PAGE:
Re: Dissecting the Aquatic Ape: Bipedalism

8 Aug 1996 16:20:53 GMT

Leonard Timmons ( wrote:
: HARRY R. ERWIN wrote:
: >
: > Leonard Timmons ( wrote:
: > : I have noted that among most species, when males fight they try to determine
: > : one another's ability to inflict damage without actually doing so. I have
: > : heard of the survival advantages to this strategy and thus the reason for
: > : its evolution. However, when I look at us and our ancestors, I see animals
: > : that are just about completely unarmed. We cannot really inflict damage on
: > : one another of the same magnitude as one horned animal goring another. I
: > : don't know why we lost our incisors, but the prevalance of alliances among our
: > : ancestors may have eliminated even these (I guess).
: >
: > This game is chaotic, by the way, if the strategies are learned. It
: > converges rapidly to an ESS if learning is not important.

: Since you mention the chaotic nature of this game, I assume that there
: are
: computer simulations of these strategies that show this chaotic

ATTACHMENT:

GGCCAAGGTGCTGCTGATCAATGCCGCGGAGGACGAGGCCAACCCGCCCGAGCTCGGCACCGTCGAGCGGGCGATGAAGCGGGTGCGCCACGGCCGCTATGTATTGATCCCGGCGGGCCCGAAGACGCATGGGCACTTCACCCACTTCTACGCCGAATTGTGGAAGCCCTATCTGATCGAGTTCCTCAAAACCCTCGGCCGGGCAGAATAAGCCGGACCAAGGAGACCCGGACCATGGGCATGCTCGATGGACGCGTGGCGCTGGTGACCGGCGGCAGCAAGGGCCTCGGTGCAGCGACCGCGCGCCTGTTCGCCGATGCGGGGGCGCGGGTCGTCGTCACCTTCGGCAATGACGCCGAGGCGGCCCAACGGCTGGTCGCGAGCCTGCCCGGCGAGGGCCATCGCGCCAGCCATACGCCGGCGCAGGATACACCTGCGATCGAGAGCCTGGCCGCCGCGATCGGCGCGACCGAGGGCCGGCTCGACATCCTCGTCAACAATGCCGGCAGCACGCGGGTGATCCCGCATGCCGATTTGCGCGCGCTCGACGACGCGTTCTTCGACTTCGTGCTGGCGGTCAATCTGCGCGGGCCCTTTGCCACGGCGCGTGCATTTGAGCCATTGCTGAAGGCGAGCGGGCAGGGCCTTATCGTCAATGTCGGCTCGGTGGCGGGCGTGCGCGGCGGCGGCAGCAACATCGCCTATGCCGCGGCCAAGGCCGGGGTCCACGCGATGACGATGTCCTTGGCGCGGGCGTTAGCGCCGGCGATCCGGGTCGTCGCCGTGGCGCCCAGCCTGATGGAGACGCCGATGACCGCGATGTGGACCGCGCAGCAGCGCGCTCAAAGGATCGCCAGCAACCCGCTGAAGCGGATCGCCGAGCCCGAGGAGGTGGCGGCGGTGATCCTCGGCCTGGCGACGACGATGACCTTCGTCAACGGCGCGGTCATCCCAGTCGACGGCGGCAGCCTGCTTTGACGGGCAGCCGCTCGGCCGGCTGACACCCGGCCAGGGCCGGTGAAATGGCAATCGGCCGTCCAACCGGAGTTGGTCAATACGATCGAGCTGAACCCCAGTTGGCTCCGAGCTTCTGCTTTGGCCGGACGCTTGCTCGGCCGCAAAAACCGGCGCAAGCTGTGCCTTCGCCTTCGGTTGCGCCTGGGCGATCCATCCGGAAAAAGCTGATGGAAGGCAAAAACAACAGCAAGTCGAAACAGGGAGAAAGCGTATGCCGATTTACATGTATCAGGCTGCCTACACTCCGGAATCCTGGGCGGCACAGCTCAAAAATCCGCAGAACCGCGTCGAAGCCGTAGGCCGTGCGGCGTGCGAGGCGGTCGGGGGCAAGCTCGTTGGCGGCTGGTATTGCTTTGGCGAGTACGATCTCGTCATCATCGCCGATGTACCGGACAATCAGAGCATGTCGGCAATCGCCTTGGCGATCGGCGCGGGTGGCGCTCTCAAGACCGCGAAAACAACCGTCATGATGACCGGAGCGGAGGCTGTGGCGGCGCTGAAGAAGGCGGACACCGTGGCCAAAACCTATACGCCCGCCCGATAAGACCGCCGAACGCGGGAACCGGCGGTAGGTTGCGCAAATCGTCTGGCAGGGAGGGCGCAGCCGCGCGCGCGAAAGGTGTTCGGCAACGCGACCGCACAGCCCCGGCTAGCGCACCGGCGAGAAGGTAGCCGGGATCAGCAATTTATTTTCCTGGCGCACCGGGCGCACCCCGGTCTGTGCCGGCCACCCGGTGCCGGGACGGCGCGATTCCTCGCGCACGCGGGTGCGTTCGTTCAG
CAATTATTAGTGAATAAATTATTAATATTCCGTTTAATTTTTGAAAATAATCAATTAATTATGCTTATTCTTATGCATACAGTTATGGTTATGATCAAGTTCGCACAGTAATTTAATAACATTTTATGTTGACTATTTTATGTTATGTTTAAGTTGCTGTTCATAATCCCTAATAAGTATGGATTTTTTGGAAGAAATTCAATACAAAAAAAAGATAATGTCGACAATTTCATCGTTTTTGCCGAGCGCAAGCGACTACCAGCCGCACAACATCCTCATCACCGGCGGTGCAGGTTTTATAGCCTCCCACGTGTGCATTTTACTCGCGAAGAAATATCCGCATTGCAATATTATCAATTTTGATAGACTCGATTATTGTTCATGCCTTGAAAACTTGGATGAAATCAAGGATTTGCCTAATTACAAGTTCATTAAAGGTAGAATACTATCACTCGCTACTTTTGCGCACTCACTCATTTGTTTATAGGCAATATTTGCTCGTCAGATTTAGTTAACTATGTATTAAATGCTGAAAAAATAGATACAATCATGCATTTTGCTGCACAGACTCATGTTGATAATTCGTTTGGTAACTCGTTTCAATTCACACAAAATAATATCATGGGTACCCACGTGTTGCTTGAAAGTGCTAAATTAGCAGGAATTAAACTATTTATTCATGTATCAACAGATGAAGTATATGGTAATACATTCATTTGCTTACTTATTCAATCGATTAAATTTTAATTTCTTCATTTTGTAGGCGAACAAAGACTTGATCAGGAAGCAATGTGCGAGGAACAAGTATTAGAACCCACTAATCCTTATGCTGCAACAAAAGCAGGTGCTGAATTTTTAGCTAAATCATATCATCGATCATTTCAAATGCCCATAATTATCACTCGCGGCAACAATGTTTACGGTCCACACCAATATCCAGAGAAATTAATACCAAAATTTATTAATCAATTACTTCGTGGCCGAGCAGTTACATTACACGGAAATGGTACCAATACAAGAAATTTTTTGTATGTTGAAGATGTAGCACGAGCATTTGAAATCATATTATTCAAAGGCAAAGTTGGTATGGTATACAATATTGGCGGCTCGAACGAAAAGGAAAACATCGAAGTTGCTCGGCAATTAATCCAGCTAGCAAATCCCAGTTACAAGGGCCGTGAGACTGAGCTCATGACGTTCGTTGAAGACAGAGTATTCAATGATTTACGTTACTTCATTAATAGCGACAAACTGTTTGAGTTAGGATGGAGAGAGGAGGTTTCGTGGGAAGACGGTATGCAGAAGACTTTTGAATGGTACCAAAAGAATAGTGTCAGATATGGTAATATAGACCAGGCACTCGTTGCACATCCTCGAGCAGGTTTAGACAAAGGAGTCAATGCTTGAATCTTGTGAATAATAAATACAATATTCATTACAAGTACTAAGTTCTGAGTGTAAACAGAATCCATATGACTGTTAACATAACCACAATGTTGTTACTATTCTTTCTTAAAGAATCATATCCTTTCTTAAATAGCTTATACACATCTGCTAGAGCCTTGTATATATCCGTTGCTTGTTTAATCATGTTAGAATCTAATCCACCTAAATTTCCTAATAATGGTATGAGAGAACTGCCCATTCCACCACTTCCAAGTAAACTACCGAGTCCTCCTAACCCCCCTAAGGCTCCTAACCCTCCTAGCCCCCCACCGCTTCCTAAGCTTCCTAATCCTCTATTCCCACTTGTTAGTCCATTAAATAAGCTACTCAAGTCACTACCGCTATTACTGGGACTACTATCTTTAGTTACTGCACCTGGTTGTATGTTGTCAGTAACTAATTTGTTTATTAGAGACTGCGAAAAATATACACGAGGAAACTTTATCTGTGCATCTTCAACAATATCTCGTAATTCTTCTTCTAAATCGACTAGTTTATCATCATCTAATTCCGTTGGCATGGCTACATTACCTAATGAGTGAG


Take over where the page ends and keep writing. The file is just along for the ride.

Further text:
: behavior.
: Is this correct?

Yes. Presented at Cambridge in 1990 and finally being published this year
by Routledge.


: In the ESS studies that you did, did you consider the slow adoption of a
: strategy, or did your models begin with strategies that are executed
: perfectly by the participants? Since chaotic behavior often results
: from
: systems that are overdriven, a new strategy which is suddenly executed
: perfectly by the participants might lead to a chaotic solution, but at
: some low level of proficiency, the solutions might be marginally stable.

Both slow and fast adoption. Yes, learning overdrives the system,
throwing it into chaos. Genetic evolution goes to a fixed point.

Harry Erwin, Internet:, Web Page:
49 year old PhD student in computational neuroscience ("how bats do it" 8)
and lecturer for CS 211 (data structures and advanced C++)